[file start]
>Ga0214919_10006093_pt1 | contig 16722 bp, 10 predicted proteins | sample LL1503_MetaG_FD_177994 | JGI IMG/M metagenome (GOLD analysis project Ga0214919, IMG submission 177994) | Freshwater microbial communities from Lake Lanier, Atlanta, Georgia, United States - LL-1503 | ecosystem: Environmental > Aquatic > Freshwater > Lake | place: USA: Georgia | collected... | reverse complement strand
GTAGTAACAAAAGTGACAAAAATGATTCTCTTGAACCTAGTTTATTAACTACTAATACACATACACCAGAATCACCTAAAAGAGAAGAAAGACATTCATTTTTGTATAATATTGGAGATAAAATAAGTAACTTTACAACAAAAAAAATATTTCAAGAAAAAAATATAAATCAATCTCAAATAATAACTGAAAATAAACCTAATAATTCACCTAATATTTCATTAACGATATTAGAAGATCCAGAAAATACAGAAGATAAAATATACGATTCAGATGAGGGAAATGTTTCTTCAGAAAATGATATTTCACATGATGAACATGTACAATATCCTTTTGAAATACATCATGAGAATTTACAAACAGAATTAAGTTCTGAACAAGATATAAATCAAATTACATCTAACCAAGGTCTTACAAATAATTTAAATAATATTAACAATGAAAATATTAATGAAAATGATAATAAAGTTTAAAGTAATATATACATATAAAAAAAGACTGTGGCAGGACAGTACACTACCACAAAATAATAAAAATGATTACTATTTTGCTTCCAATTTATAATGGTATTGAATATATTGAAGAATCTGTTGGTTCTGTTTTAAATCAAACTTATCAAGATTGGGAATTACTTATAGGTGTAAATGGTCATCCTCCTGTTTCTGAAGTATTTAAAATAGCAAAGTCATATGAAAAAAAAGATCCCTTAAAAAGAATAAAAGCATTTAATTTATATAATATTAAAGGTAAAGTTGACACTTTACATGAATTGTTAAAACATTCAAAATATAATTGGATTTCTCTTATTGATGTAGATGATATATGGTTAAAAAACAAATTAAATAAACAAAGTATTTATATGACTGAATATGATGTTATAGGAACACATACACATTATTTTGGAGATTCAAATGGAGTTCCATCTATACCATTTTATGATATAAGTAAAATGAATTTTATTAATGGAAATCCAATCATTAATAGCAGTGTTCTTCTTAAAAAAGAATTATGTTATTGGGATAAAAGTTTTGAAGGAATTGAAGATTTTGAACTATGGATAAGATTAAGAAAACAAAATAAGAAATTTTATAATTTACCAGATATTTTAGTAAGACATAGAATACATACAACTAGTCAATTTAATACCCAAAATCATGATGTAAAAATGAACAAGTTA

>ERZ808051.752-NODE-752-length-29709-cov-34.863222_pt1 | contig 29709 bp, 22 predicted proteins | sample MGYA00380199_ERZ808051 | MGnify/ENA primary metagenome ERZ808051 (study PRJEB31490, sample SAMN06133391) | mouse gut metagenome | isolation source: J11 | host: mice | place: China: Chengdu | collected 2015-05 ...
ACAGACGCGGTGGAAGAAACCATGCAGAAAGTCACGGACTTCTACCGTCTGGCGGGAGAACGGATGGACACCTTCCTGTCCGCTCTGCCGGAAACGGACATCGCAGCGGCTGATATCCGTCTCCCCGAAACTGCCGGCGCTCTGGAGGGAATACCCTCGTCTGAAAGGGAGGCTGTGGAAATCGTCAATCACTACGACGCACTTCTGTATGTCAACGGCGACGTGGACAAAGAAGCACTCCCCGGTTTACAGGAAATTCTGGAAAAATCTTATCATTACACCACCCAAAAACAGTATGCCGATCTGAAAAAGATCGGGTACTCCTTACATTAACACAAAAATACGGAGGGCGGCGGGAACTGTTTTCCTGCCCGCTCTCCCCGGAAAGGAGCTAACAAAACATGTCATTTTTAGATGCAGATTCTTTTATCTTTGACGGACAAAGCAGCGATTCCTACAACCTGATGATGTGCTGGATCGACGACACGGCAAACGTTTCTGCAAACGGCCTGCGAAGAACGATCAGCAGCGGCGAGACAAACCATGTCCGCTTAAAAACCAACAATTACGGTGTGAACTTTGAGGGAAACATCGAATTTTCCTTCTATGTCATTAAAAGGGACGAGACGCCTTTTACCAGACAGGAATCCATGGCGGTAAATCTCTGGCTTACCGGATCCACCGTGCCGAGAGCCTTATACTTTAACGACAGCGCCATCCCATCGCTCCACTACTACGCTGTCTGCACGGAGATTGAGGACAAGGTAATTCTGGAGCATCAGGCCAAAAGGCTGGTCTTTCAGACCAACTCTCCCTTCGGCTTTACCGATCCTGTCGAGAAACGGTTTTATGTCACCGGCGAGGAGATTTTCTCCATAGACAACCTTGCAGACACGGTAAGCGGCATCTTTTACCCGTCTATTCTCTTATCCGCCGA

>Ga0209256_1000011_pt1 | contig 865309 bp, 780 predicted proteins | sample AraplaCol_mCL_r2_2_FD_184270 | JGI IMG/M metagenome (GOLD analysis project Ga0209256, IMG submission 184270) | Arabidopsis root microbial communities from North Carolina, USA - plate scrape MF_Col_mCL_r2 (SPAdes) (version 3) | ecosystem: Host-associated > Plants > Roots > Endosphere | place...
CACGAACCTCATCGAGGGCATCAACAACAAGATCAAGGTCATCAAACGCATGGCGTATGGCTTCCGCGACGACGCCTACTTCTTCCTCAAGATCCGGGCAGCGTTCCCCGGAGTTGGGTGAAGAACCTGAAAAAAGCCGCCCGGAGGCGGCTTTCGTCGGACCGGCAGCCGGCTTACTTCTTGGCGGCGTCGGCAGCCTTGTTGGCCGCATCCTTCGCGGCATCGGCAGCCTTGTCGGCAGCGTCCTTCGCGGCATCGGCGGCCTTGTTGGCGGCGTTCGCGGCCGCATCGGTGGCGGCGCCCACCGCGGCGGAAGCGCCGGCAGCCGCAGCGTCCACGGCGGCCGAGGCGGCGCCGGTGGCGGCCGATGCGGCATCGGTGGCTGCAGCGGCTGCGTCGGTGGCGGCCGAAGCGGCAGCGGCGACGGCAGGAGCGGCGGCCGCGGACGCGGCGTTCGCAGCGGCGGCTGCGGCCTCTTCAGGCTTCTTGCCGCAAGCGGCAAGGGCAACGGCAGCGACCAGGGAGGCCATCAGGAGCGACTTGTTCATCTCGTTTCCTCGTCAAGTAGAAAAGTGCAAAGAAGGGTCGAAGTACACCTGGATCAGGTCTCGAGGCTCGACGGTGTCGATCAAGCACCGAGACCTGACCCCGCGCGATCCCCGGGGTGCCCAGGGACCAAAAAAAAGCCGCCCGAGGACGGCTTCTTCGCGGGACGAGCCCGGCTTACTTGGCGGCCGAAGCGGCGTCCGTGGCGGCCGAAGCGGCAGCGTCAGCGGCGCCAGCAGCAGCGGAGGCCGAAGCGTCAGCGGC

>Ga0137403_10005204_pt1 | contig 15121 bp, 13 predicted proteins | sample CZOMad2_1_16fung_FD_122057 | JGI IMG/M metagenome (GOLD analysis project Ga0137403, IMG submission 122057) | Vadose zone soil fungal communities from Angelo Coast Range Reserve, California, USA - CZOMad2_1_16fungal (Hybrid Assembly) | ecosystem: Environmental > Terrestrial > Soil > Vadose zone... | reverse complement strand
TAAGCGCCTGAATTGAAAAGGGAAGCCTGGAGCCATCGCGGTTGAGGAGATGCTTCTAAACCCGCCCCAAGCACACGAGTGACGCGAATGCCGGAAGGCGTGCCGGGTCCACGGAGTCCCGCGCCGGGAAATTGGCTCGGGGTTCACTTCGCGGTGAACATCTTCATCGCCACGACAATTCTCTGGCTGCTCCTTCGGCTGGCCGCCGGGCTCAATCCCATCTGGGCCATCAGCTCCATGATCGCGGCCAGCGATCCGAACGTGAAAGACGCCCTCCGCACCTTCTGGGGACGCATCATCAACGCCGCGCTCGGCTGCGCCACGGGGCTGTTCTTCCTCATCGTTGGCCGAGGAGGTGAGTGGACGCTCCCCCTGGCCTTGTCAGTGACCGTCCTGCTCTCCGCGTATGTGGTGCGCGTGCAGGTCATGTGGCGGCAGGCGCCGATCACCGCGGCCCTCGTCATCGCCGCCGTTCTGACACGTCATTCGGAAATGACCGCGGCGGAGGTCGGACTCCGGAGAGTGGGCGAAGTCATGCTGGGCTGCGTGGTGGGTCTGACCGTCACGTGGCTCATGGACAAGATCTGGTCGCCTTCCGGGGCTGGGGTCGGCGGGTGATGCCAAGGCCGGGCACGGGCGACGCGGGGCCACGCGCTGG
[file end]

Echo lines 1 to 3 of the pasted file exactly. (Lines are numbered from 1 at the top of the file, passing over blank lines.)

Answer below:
>Ga0214919_10006093_pt1 | contig 16722 bp, 10 predicted proteins | sample LL1503_MetaG_FD_177994 | JGI IMG/M metagenome (GOLD analysis project Ga0214919, IMG submission 177994) | Freshwater microbial communities from Lake Lanier, Atlanta, Georgia, United States - LL-1503 | ecosystem: Environmental > Aquatic > Freshwater > Lake | place: USA: Georgia | collected... | reverse complement strand
GTAGTAACAAAAGTGACAAAAATGATTCTCTTGAACCTAGTTTATTAACTACTAATACACATACACCAGAATCACCTAAAAGAGAAGAAAGACATTCATTTTTGTATAATATTGGAGATAAAATAAGTAACTTTACAACAAAAAAAATATTTCAAGAAAAAAATATAAATCAATCTCAAATAATAACTGAAAATAAACCTAATAATTCACCTAATATTTCATTAACGATATTAGAAGATCCAGAAAATACAGAAGATAAAATATACGATTCAGATGAGGGAAATGTTTCTTCAGAAAATGATATTTCACATGATGAACATGTACAATATCCTTTTGAAATACATCATGAGAATTTACAAACAGAATTAAGTTCTGAACAAGATATAAATCAAATTACATCTAACCAAGGTCTTACAAATAATTTAAATAATATTAACAATGAAAATATTAATGAAAATGATAATAAAGTTTAAAGTAATATATACATATAAAAAAAGACTGTGGCAGGACAGTACACTACCACAAAATAATAAAAATGATTACTATTTTGCTTCCAATTTATAATGGTATTGAATATATTGAAGAATCTGTTGGTTCTGTTTTAAATCAAACTTATCAAGATTGGGAATTACTTATAGGTGTAAATGGTCATCCTCCTGTTTCTGAAGTATTTAAAATAGCAAAGTCATATGAAAAAAAAGATCCCTTAAAAAGAATAAAAGCATTTAATTTATATAATATTAAAGGTAAAGTTGACACTTTACATGAATTGTTAAAACATTCAAAATATAATTGGATTTCTCTTATTGATGTAGATGATATATGGTTAAAAAACAAATTAAATAAACAAAGTATTTATATGACTGAATATGATGTTATAGGAACACATACACATTATTTTGGAGATTCAAATGGAGTTCCATCTATACCATTTTATGATATAAGTAAAATGAATTTTATTAATGGAAATCCAATCATTAATAGCAGTGTTCTTCTTAAAAAAGAATTATGTTATTGGGATAAAAGTTTTGAAGGAATTGAAGATTTTGAACTATGGATAAGATTAAGAAAACAAAATAAGAAATTTTATAATTTACCAGATATTTTAGTAAGACATAGAATACATACAACTAGTCAATTTAATACCCAAAATCATGATGTAAAAATGAACAAGTTA

>ERZ808051.752-NODE-752-length-29709-cov-34.863222_pt1 | contig 29709 bp, 22 predicted proteins | sample MGYA00380199_ERZ808051 | MGnify/ENA primary metagenome ERZ808051 (study PRJEB31490, sample SAMN06133391) | mouse gut metagenome | isolation source: J11 | host: mice | place: China: Chengdu | collected 2015-05 ...